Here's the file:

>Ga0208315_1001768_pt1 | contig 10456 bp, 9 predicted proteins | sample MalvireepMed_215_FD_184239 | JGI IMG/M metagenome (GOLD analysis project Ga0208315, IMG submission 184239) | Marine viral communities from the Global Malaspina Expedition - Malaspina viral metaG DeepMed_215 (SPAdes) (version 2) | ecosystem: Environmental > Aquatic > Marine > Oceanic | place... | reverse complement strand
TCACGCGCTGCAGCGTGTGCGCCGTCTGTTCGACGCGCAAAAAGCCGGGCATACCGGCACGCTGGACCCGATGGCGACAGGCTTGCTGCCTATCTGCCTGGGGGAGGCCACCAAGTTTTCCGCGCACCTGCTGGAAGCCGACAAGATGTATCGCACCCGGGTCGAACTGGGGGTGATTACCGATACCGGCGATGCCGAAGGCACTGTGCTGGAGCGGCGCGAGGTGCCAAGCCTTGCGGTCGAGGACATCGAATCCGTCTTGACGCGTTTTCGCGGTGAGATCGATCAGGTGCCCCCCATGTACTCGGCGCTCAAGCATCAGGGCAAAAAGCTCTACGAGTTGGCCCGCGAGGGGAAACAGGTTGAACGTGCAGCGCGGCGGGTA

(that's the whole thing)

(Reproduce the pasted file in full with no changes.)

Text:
>Ga0208315_1001768_pt1 | contig 10456 bp, 9 predicted proteins | sample MalvireepMed_215_FD_184239 | JGI IMG/M metagenome (GOLD analysis project Ga0208315, IMG submission 184239) | Marine viral communities from the Global Malaspina Expedition - Malaspina viral metaG DeepMed_215 (SPAdes) (version 2) | ecosystem: Environmental > Aquatic > Marine > Oceanic | place... | reverse complement strand
TCACGCGCTGCAGCGTGTGCGCCGTCTGTTCGACGCGCAAAAAGCCGGGCATACCGGCACGCTGGACCCGATGGCGACAGGCTTGCTGCCTATCTGCCTGGGGGAGGCCACCAAGTTTTCCGCGCACCTGCTGGAAGCCGACAAGATGTATCGCACCCGGGTCGAACTGGGGGTGATTACCGATACCGGCGATGCCGAAGGCACTGTGCTGGAGCGGCGCGAGGTGCCAAGCCTTGCGGTCGAGGACATCGAATCCGTCTTGACGCGTTTTCGCGGTGAGATCGATCAGGTGCCCCCCATGTACTCGGCGCTCAAGCATCAGGGCAAAAAGCTCTACGAGTTGGCCCGCGAGGGGAAACAGGTTGAACGTGCAGCGCGGCGGGTA